About a decade ago, as part of an environmental restoration grant application, about 500 homes near the river were reported to have septic tanks. That number has not changed significantly in the last ten years, in part because most home construction since then have been connected to sewer systems rather than septic tanks.
Yet, we have an increasingly damaging problem with pollution entering the May River.
“The clearing of land for sprawling suburban development is directly linked to the impaired waterways because without enough natural land cover left intact to serve its filtering function, stormwater carries sediment and pollutants across impervious surfaces and directly into the rivers.” (Schueller & Holland, 2000).
While efforts to provide sanitary sewers as broadly as possible are encouraging, these efforts can also divert attention from the leading cause of polluted runoff – poor planning and inappropriate development patterns leading to sprawl.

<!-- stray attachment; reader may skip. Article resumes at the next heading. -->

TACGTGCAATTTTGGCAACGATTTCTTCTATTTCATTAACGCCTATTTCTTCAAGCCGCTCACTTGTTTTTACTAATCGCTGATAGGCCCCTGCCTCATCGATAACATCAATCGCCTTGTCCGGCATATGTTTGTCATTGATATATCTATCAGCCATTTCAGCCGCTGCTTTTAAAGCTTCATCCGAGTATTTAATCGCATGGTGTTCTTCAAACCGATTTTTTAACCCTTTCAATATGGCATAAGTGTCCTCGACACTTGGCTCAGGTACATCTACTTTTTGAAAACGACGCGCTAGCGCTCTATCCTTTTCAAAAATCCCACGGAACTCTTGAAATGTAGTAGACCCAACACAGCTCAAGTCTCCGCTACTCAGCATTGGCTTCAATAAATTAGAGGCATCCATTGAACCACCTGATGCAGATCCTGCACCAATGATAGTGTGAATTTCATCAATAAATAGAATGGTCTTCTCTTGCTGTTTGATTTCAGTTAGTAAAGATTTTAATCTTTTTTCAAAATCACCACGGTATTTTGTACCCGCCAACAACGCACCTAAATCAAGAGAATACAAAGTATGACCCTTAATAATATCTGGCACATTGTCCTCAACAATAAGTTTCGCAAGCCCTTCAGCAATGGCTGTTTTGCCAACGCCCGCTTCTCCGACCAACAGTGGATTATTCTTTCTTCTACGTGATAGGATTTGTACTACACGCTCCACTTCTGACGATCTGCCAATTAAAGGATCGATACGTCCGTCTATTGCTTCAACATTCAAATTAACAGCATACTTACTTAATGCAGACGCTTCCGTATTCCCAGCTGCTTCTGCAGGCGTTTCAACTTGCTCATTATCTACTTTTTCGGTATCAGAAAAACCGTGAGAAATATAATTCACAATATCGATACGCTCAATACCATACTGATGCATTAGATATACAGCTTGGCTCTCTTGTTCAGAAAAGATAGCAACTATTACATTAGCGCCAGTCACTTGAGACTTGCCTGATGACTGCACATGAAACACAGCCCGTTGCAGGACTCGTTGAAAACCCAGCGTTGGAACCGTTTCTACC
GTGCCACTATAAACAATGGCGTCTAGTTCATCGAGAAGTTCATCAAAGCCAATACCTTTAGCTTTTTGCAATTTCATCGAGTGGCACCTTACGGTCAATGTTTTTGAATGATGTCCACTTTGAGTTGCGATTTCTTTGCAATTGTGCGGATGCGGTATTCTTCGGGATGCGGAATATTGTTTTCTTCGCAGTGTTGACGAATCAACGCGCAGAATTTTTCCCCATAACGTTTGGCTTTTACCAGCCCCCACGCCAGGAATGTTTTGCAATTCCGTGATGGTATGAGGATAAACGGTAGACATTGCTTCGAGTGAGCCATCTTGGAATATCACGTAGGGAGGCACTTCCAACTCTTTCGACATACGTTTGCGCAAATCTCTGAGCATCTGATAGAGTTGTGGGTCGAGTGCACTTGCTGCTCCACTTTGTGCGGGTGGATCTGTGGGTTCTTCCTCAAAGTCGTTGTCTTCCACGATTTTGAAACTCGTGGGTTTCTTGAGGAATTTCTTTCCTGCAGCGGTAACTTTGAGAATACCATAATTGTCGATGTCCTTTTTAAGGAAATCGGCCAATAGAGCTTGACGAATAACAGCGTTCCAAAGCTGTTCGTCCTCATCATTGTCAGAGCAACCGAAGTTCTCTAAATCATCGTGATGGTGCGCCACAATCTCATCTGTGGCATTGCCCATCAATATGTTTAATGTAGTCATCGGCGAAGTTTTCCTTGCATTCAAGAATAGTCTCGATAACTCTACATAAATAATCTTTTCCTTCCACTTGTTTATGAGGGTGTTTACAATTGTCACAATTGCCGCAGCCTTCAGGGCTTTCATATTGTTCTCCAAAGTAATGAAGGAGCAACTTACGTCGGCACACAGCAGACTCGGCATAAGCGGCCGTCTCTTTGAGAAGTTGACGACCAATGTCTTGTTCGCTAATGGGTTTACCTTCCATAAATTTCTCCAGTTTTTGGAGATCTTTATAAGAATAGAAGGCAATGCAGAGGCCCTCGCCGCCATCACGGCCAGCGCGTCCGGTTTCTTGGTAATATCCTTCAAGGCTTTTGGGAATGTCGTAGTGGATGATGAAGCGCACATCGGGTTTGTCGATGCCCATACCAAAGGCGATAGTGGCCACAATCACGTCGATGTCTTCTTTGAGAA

Similarly, the limited focus of current testing is hindering our monitoring efforts. Testing that is infrequent or that is restricted to only fecal coliform provides little information about safety risks and long term pollution trends. Because of these testing limits, we actually don’t know how safe it is to swim in the headwaters of the May River. Per the Coastal Conservation League, “if the greater Bluffton area is developed according to the approvals as they currently exist, impervious surface will exceed 20% in the May River watershed and edible May River oysters will be a thing of the past.”
So, while the removal of septic tanks is a small part of the solution, it is not, in and of itself, the total solution. We need to focus on smarter land use. Without correcting our problems with suburban sprawl, we will not succeed.